Researchers found abnormal coherence patterns in survivors of childhood polio.
Researchers are offering new insight into the neurological impact of polio, suggesting the now relatively rare condition impacts not just the spinal cord but also the brain.
The researchers assert that the findings could have far reaching implications that extend beyond polio, as they suggest corticomuscular coherence (CMC) could be a potential biomarker of altered motor network function in other conditions, such as spinal muscular atrophy.
“Our research findings show for the first time that the brain ‘rewires’ in those who suffered from polio in childhood,” said Orla Hardiman, professor of neurology, clinical Medicine, Trinity College, and co-author of the study, said in a statement. “This has implications for our understanding of brain plasticity, and in the longer term for rehabilitation and new biomarker development.”
The study included 24 patients who had polio as children, as well as 11 age-matched controls. Surface electroencephalography (EEG) and electromyography (EMG) were recorded during a pincer grip task, which highlighted differences in CMC between the 2 groups and revealed abnormal coherence patterns in the polio survivors.
For example, the polio survivors did not exhibit the typical beta-band CMC over contralateral motor area. The CMC was also scattered and inconsistent across the 5 tested EEG electrodes, 3 muscles, and the frequency bands.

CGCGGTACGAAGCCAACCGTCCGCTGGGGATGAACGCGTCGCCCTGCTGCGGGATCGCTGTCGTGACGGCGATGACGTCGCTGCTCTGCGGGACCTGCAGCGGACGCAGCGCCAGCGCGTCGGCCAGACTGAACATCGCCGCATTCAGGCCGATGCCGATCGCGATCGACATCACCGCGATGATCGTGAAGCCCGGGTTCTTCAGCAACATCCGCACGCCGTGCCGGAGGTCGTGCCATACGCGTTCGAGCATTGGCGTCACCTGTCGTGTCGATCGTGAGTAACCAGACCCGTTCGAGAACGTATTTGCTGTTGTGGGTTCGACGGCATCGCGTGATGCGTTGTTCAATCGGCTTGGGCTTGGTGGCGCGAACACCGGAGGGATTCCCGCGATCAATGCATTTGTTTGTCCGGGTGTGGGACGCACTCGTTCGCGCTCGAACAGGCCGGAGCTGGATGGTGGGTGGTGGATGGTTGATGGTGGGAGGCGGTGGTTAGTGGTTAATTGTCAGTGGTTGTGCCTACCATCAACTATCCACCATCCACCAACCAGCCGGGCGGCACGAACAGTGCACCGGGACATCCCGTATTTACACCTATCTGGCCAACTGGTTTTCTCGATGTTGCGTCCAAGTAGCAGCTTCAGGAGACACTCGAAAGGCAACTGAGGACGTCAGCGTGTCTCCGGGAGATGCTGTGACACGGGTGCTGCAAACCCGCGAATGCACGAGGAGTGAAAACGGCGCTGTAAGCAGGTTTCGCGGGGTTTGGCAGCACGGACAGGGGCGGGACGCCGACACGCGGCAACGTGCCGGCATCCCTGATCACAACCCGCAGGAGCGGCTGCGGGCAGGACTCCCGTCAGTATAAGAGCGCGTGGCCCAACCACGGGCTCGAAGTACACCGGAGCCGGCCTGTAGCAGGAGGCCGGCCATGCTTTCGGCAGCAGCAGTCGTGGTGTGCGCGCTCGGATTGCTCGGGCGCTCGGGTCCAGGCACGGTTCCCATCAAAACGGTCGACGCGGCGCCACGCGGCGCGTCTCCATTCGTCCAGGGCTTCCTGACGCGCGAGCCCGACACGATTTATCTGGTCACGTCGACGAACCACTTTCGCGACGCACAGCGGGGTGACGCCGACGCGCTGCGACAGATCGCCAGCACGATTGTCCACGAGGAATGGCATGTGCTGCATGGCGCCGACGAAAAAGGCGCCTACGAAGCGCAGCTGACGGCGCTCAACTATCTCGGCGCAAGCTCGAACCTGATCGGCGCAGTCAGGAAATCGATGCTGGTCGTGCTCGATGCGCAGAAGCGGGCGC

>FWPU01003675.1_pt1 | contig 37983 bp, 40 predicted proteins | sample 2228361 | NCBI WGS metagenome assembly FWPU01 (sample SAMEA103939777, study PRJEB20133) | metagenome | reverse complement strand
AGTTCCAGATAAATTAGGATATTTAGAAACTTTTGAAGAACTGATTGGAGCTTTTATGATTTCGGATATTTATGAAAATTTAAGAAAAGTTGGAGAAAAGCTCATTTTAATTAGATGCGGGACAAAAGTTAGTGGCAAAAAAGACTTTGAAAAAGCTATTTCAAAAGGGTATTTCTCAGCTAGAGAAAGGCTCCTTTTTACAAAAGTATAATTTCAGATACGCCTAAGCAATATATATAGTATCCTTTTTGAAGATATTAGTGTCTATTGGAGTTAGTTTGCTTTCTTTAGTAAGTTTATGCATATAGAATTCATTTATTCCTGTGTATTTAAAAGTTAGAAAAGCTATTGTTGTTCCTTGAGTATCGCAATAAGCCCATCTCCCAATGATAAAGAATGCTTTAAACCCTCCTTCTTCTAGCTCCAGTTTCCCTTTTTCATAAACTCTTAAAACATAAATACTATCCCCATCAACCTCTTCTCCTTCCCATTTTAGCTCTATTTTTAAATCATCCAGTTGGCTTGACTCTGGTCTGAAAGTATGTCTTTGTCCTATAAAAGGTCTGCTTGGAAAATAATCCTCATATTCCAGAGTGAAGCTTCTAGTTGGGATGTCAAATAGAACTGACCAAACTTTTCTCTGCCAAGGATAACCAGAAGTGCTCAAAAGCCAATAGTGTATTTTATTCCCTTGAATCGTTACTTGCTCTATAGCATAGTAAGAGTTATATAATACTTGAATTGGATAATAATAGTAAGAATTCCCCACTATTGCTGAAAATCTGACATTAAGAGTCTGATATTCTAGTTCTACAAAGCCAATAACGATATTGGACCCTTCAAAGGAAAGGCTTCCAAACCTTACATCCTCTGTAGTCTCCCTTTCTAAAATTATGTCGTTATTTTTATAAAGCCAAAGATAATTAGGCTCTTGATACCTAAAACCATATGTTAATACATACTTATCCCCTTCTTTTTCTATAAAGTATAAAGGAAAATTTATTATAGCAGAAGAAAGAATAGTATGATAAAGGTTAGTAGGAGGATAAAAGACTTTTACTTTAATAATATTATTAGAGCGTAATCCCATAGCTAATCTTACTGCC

According to the researchers, the difference in CMC among the 2 groups was statistically significant. Among the polio survivors, the significant CMS appeared consistently in the low gamma (31-47 Hz) frequency band across several EEG-EMG channels in not only primary motor areas but also over parietal and frontal areas.
The findings indicate that CMC patterns between the 2 groups differ in both frequency and location.
“The observation of alterations in corticomotor circuity following poliomyelitis has implications for other conditions, notably spinal muscular atrophy (SMA), for which quantitative biomarkers of drug efficacy are urgently required,” wrote the researchers. “In conditions such as SMA, for example, a consistent abnormal CMC measure in (adult) SMA, could be used as a potential biomarker to track network function. Such biomarkers can identify network-level changes associated with lower motor neurons following administration of a disease modifying agent, thus providing a quantitative biomarker of efficacy in clinical trials.”
According to the researchers, recent imaging studies have implicated altered cortical connectivity in patients with SMA, suggesting that CMC changes are a generic compensatory physiologic reorganization of cortical circuitry following damage to the lower motor neuron.
Coffey A, Bista S, Fasano A, et al. Altered supraspinal motor networks in survivors of poliomyelitis: A cortico-muscular coherence study. Clin Neurophysiol. 2021;132(1):106-113.